Our dogs give so much to us. They help to lower our blood pressure as we relax and stroke their furry heads. They listen empathetically to our endless chatter. They calm us by simply being there for us during the assorted moods we experience throughout the day. There is little doubt that creating the domestic dog is one of the best things that man has ever done.
I could go on and on here about the virtues of our great friend the dog. But what about us? What kind of friend are we to them? We do obvious things like feed them. We give them shelter and in most cases love and kindness. We pet their soft fur. Some of us even walk them…at least once in awhile…
Many of us live very hectic lifestyles. We go to work in the mornings and come home in the early evening. We may run a few essential errands on the way home. We are tired and strung out from a stressful day. We then prepare a meal for the family. When the meal is done and the dishes are cleaned up we collapse onto the couch with a good book or a TV remote. We are exhausted. …Sound like you…?
Meanwhile, our dogs have waited patiently all day for our arrival home. They have seen only the walls inside of our house or the inner lining of the fence to their yard. They have gone nowhere. They have done nothing. When we finally arrive home they are happy to simply receive the pat we give them on the head or the rub behind their ears. But is this really a fair exchange?
It is against the natural heritage of a dog to be sedentary. It is also unnatural for them to be stationary. Dogs who are left to become feral find other dogs in the same situation and form packs. These packs move all about, often traveling several miles during a single day. They may develop a kind of “home territory” but this area is very large and the pack members explore it constantly. Wolves travel dozens of miles in a day in search of food. This activity stimulates their minds and tires their bodies. This is nature. This is the reality of what is necessary for all of the canine species to be well adjusted and stable.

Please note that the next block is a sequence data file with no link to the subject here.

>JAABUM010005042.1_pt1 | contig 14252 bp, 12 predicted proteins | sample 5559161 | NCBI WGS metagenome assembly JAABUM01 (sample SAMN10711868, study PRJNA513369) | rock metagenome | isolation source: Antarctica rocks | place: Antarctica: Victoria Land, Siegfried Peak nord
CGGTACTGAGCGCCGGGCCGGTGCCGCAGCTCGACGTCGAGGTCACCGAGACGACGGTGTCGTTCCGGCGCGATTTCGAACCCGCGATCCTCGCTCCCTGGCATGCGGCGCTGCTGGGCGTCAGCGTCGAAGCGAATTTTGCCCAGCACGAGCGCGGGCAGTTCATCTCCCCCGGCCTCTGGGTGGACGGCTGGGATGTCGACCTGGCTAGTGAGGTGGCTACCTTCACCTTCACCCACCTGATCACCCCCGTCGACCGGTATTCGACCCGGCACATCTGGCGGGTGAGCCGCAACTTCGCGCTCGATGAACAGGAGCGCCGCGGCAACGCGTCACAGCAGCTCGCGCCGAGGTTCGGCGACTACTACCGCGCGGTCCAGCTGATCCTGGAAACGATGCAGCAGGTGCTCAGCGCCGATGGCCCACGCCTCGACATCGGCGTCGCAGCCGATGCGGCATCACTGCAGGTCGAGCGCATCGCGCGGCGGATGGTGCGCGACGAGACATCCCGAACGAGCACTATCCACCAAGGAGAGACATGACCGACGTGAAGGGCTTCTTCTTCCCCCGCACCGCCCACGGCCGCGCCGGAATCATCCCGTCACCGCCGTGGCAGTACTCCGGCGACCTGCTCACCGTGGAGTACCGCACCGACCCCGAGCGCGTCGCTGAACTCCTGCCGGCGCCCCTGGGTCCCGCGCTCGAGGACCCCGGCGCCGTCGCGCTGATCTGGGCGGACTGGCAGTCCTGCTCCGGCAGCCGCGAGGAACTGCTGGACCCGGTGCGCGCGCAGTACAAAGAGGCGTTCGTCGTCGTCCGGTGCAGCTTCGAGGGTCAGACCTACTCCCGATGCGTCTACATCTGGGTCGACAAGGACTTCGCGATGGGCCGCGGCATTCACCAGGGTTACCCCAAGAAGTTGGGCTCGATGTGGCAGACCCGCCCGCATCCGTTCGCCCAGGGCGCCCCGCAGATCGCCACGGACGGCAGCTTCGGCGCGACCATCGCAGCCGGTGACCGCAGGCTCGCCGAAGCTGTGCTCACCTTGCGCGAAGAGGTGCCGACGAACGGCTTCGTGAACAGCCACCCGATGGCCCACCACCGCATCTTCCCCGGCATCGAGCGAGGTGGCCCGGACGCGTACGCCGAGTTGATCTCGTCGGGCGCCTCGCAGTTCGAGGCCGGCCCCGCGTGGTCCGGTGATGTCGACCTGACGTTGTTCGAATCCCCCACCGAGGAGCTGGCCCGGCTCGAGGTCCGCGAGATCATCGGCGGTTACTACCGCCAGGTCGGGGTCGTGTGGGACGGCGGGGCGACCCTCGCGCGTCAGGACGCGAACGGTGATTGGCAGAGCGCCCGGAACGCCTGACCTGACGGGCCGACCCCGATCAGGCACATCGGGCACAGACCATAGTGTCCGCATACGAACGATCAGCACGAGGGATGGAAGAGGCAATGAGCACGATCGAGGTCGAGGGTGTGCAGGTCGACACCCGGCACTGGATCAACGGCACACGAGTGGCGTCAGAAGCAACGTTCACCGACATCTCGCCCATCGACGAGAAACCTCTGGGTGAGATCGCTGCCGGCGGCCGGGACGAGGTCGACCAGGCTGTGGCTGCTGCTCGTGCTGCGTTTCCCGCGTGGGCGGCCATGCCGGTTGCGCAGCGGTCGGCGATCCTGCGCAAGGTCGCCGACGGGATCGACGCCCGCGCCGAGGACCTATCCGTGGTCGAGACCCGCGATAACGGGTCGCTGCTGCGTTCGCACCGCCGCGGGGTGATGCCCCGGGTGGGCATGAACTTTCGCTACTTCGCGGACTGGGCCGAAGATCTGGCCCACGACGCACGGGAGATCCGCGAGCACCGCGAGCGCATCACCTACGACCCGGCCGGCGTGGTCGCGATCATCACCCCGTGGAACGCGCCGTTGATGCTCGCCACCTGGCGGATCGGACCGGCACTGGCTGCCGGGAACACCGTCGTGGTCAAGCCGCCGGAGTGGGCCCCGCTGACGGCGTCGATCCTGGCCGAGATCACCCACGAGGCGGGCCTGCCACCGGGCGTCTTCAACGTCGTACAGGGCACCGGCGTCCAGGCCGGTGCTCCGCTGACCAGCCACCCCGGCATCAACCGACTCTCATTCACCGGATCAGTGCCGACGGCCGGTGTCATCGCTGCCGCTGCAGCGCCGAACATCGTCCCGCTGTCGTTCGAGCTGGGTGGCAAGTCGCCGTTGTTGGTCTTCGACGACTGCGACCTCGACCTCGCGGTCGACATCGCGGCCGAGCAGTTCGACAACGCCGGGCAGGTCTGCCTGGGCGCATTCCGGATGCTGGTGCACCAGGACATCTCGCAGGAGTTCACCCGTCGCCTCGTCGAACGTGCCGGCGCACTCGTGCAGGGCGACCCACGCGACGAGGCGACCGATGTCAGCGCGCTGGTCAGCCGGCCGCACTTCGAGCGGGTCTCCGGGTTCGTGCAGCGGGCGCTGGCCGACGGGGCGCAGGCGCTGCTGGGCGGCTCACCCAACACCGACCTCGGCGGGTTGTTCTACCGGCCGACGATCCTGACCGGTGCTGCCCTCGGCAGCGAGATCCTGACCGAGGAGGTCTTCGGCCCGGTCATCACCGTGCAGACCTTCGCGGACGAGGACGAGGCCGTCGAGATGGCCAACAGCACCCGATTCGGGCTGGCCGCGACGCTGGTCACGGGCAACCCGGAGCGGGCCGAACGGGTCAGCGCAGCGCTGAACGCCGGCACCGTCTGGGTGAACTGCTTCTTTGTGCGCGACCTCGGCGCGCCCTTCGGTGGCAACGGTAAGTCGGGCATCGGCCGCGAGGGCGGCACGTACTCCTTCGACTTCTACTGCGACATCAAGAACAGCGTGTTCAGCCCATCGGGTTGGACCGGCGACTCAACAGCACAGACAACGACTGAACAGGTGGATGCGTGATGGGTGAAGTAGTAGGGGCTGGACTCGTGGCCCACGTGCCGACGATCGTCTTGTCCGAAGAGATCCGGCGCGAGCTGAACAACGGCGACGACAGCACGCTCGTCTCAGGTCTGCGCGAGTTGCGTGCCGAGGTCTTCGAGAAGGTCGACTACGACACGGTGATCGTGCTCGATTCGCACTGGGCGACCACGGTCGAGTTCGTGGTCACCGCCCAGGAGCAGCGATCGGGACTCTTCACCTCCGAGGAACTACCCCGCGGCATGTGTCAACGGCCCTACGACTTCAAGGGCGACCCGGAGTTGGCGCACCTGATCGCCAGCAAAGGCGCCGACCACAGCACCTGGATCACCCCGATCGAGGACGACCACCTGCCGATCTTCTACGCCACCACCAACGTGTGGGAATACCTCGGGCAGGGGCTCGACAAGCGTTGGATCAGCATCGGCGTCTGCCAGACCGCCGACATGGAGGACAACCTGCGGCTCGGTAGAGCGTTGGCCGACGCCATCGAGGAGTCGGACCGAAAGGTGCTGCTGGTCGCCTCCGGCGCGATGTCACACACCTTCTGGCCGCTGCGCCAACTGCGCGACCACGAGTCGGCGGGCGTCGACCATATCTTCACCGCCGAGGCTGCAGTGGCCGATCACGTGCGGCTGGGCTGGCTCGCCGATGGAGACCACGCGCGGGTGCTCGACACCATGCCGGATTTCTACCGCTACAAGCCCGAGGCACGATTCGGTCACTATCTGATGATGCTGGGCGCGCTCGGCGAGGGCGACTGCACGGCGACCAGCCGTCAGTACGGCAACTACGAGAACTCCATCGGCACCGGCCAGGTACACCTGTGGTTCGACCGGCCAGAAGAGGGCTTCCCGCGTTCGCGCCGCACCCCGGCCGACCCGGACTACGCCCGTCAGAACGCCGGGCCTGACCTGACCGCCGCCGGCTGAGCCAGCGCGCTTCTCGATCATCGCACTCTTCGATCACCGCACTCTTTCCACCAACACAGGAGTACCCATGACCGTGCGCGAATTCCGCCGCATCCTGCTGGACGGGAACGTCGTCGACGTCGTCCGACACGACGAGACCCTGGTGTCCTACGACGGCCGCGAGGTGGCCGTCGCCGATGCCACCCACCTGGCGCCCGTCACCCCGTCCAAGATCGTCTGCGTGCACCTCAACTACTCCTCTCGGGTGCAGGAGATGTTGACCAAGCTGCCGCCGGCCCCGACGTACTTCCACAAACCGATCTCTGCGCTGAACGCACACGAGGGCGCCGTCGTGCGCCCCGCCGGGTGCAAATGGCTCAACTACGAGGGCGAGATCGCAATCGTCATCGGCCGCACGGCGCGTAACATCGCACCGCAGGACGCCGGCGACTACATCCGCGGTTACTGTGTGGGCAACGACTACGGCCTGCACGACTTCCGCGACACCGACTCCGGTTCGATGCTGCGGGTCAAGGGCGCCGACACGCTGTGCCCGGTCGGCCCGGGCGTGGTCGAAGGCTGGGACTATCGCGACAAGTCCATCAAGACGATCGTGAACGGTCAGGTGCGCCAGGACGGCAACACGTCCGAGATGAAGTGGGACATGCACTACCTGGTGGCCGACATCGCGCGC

So how do we work the natural needs of our dogs into our busy lives? Below I will list some ideas that are fun for both dog and owner and are achievable even by busy people.
Walking. All dogs need this kind of exercise. It is a common misconception that only big dogs need exercise. Chihuahuas, Yorkies, Maltese, small terriers, etc. come from the same natural heritage as big dogs. Regular long walks are essential for all dogs to maintain a stable state of mind. A good walk not only gives the dog much needed exercise, but gives him a change of scenery as well. And let’s face it…it is good for us too.
Fetch. Many dogs love toys. Most have a natural chase instinct but the majority don’t have a natural instinct to return the toy for another throw. Of the many dogs I’ve had over the years, only one had a “natural retrieve”, that is a natural inclination to return the toy to me. The rest of my dogs were taught to return the toy. This game is a fast paced way of burning excess energy in the dog. “Fetch” is a wonderful activity for the couch potato owner, but is not a substitute for a good long walk.
Dog Agility. This activity is exploding in popularity. Agility classes are springing up everywhere. A dog must be somewhat sociable with other dogs to take part in a class situation. Agility is especially effective for hyper active dogs who need something to do. It can also boost the confidence of shy dogs. It is important when seeking out an agility class to do some research. Only classes with instructors who use positive training methods should be considered.
Agility includes fun activities for your dog such as jumping over obstacles, running through tunnels and climbing on assorted objects. It is fast paced and FUN!
Off Leash Parks: These are places where dogs can be let off leash to run with other dogs. These areas are often fenced. Again, only dogs with good social skills should attend such places.
Cycling: For very active dogs this can be a fun activity. A dog needs to be trained where to position himself in relation to the bicycle. Keep in mind while cycling with your dog that he is exerting more energy than you, the cyclist. One should be constantly aware of the dogs basic body temperature and energy level while taking part in this activity.
Roller Blading: Big, fast dogs love this. It is important to have control over the dog in public before this can be done safely. Control is achieved in training during the walk.
Swimming: For those with a lake, pond or private pool nearby, swimming can be the ultimate way to expend energy in your dog. I especially like this one because my black long-coated border collies over heat so easily in warm weather. Cool water prevents this and allows the exercise to continue on long after other forms of activity have to be stopped. A dog who has just spent time in the water is a tired and happy dog afterward! Even dogs who don’t like to swim often enjoy wading in the shallows.
It is important to realize that a change in scenery is an important factor in any form of exercise. The more places you take your dog, the bigger his world will be. Dogs who are exposed to a wide variety of situations are often more well adjusted animals than those who are continually left at home. So do right by your canine buddy and get out there….and have some FUN with him! Make this a regular part of your lives together.